“Why?” It’s a simple question that people ask Angela Maxwell frequently. Yet until recently, the American had a hard time explaining why, exactly, she had turned a perfectly beautiful life upside down in pursuit of a big dream. But for Maxwell, “why” is a question that deserves an answer. After all, she has embarked on a journey that very few people attempt: in 2013, she decided to travel the world on foot – alone.
A solo walk of this magnitude was not something Maxwell had planned. In fact, she left only nine months after overhearing a conversation in her art class about a man who had allegedly been around the world.
Maxwell’s journey was not born out of a place of loss, defeat, or personal crisis. When she decided to go for a long-distance walk, she was in her early thirties, running a successful business, and in a relationship. “I thought I was happy,” she said, “but looking back I realized I was looking for more … for a deeper connection with nature and people – living on less. and connecting with the world around me. “
The best way to find him, she thought, was to put one foot in front of the other. Walking would reduce her carbon footprint, and the slow pace would allow her to fully immerse herself in nature, meet people she would otherwise only lead, and experience other cultures in a way unique to walkers of long distance.
As she prepared, Maxwell found a whole world of female explorers to embolden her. She fell in love with the writing and slow travel style of Robyn Davidson, who crossed Australia on camels. She’s heard of long-distance walker Ffyona Campbell; and read about Rosie Swale-Pope, who hitchhiked from Europe to Nepal, sailed around the world, crossed Chile on horseback and, at 59, started racing around the world.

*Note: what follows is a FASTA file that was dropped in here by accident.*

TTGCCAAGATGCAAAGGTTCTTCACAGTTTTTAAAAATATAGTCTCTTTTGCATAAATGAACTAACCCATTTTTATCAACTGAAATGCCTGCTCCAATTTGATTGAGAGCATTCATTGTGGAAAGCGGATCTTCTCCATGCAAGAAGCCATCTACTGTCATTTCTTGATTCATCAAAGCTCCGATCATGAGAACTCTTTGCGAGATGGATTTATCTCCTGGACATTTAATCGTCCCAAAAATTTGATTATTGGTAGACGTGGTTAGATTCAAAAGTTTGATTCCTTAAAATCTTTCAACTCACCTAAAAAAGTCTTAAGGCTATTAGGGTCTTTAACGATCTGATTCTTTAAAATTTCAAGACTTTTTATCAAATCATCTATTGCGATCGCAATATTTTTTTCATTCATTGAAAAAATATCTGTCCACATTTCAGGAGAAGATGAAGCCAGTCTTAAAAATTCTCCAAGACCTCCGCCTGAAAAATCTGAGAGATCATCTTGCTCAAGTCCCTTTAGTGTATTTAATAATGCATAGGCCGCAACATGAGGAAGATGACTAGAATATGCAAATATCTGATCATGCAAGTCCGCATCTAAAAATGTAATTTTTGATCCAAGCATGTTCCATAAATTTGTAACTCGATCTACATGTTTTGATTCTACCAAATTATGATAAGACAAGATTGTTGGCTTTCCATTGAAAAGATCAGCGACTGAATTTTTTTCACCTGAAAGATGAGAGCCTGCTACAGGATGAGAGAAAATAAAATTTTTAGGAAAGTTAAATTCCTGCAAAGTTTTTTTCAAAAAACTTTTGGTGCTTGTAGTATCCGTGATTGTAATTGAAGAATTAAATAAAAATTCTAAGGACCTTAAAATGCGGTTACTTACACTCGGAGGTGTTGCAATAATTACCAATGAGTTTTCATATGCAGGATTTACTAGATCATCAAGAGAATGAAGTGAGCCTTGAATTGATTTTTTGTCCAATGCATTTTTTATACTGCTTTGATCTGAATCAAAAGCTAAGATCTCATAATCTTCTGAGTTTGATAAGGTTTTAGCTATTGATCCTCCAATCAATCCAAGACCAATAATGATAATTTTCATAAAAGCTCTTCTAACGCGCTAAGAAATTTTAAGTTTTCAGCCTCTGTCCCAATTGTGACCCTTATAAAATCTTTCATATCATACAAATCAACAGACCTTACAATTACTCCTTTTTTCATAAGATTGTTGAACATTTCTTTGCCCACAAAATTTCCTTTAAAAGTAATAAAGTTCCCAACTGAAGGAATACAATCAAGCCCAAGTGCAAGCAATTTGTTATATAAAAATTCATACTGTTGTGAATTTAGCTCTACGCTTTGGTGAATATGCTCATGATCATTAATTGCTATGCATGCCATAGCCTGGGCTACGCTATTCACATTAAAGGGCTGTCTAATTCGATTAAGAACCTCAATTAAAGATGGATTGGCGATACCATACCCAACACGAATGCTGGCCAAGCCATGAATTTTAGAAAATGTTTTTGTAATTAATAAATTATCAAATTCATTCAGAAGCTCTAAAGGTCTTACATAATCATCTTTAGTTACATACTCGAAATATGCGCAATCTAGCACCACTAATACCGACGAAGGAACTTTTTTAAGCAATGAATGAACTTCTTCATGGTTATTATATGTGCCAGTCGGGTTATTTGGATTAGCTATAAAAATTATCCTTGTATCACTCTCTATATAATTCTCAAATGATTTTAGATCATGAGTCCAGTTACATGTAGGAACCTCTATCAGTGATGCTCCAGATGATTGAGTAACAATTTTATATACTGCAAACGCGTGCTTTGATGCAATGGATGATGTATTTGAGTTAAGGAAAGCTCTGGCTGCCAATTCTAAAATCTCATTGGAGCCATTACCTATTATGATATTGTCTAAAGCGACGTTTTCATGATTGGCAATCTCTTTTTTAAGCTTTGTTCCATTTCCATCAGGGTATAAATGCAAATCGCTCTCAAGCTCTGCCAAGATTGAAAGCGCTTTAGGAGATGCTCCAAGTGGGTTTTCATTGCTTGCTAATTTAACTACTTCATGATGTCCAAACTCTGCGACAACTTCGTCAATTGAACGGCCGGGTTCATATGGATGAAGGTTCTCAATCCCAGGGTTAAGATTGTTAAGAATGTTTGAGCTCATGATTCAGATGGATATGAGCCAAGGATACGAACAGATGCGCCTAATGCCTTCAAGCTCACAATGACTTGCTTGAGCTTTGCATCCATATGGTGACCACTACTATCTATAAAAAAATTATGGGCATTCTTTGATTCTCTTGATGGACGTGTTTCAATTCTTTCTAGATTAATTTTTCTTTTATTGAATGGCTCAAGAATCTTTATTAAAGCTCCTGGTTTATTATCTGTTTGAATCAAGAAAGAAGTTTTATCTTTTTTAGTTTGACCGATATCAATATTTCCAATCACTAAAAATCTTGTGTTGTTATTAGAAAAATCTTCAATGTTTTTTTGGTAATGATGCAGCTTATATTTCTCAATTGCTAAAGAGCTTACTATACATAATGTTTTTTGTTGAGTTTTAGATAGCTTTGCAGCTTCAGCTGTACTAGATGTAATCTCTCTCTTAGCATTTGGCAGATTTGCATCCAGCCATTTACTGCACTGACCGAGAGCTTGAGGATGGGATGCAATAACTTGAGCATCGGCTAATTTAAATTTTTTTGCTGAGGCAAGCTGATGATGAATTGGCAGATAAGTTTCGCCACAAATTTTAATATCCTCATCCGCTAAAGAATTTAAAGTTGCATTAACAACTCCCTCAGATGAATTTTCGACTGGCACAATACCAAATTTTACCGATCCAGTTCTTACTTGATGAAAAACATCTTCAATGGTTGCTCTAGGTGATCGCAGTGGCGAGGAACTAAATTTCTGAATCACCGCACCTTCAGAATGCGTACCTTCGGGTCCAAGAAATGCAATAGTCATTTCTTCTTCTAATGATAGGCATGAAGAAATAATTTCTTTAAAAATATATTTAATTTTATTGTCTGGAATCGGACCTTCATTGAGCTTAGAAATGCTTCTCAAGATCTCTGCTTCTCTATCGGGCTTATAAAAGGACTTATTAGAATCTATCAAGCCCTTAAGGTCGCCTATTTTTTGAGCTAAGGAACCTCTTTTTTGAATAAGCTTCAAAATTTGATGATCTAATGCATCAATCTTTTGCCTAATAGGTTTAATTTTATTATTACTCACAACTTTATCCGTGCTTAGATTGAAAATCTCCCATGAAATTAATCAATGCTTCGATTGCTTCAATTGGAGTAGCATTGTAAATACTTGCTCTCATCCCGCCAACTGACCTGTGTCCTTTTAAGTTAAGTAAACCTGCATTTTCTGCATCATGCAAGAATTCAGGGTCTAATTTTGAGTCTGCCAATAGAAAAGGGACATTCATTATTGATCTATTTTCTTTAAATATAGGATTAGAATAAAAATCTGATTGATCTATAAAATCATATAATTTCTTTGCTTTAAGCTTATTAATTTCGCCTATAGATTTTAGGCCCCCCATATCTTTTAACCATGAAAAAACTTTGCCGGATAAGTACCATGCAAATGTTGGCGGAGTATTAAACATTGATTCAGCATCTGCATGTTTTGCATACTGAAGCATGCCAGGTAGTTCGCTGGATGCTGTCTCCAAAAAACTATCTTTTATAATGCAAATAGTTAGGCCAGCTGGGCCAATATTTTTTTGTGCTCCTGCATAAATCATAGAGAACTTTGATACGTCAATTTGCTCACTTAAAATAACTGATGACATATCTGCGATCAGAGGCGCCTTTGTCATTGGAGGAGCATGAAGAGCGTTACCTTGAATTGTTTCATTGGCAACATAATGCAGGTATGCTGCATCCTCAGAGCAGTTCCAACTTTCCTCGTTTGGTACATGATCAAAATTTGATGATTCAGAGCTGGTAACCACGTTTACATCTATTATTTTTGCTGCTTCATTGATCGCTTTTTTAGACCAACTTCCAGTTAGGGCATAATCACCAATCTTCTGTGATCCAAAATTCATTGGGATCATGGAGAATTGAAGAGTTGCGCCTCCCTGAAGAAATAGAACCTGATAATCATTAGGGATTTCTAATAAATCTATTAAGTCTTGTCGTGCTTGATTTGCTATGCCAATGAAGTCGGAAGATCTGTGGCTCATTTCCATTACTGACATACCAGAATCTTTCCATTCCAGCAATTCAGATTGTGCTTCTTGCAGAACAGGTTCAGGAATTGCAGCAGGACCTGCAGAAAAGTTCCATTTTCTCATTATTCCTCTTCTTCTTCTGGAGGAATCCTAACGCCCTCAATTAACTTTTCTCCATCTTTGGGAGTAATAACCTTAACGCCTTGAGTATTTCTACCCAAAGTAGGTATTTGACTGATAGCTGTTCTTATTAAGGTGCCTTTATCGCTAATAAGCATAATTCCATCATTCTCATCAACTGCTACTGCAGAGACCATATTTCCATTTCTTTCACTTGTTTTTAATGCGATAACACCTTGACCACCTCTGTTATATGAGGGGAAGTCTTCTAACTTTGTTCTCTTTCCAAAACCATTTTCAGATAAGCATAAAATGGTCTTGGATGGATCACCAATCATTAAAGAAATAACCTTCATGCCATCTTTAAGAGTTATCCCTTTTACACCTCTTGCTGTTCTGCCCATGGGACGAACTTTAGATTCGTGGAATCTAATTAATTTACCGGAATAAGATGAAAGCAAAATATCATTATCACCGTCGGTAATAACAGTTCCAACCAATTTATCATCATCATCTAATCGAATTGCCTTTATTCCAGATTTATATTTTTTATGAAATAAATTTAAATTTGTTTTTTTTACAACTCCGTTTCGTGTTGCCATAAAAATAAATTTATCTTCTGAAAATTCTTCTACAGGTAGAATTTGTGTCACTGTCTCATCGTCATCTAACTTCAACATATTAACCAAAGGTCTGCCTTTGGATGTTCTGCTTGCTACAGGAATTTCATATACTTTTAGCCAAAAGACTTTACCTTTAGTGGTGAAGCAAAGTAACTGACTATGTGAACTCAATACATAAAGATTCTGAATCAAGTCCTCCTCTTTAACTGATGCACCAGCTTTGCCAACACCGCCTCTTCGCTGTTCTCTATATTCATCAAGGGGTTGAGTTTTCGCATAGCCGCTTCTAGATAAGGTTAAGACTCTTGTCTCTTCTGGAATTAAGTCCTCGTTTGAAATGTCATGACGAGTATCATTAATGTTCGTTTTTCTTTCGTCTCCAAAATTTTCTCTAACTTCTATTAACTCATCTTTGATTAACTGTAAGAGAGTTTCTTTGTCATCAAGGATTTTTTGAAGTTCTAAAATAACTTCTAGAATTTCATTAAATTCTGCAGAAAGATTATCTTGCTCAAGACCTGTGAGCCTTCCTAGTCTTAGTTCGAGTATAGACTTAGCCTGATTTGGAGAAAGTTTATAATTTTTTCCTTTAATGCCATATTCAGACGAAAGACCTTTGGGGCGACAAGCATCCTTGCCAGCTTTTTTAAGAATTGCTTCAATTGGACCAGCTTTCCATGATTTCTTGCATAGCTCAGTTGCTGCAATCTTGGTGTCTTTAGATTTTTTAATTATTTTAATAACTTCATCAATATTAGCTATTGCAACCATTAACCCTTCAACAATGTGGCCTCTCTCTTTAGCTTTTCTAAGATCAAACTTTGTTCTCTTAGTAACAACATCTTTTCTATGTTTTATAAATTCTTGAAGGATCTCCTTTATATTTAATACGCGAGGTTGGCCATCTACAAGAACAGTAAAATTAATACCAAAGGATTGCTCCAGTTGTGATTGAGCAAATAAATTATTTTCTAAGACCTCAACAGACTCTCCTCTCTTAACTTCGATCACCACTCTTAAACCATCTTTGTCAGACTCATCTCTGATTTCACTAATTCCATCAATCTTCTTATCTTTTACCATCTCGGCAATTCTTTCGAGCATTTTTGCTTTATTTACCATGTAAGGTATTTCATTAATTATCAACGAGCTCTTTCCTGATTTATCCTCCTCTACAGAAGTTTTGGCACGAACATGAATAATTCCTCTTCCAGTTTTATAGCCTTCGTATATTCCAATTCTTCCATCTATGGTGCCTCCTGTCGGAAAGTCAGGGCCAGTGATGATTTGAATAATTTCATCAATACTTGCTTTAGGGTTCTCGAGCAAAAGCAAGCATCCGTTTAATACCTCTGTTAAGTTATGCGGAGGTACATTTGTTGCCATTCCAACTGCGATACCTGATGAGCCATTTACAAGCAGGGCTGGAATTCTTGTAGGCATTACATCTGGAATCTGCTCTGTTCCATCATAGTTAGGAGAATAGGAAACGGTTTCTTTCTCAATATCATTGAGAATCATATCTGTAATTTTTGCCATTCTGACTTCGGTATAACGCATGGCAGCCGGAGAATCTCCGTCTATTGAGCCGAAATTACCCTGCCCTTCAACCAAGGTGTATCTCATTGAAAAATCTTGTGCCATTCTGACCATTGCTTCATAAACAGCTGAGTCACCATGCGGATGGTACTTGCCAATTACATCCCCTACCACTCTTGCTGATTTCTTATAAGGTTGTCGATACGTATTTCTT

“I read their books in the hope of finding encouragement – and I did – by learning about their challenges and their struggles as well as their triumphs. Each woman’s story was very different and it gave me the confidence to try my walk, ”said Maxwell.
Once she made the decision to leave, Maxwell sold all of her belongings and organized the necessary materials. She packed a cart with 50kg of camping gear, dehydrated food, a military-grade water filter, and four seasons of clothing. Maxwell left her hometown of Bend, Oregon on May 2, 2014 and embarked on such a grandiose adventure that it was probably best that she didn’t know exactly what to expect along the track.
When I first connected to Maxwell via Skype in June 2018, she was already almost four years into her journey, having traveled over 12,500 miles in 12 countries on three continents. Curious, I asked her what kind of person it takes to go around the world. His shiny face, she joked, “a stubborn.” She then added: “It’s probably a combination of ambition, a little stubbornness and a pinch of passion – not for hiking as a sport, but for self-discovery and adventure. . “
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Maxwell told me that although she quickly found her routine – waking up at sunrise, having two cups of instant coffee and a bowl of oatmeal for breakfast, packing, walking, riding. overnight camp, eating instant noodles and snuggling up to the sleeping bag – no day was the same. Initially, she left with a plan, but quickly realized that the detours are the adventure. That’s why, although she was following a general direction, she would still trust her intuition to know where to turn left or right.
Maxwell is said to be suffering from sunburn and heatstroke in the Australian desert and dengue fever in Vietnam. She would be attacked and raped by a nomad who broke into her tent in Mongolia; hear gunshots while camping in Turkey; and learn to sleep with one eye and one ear open, awake to the vulnerability of deep sleep. Although it was impossible to know what they would be, Maxwell had planned trials of all kinds.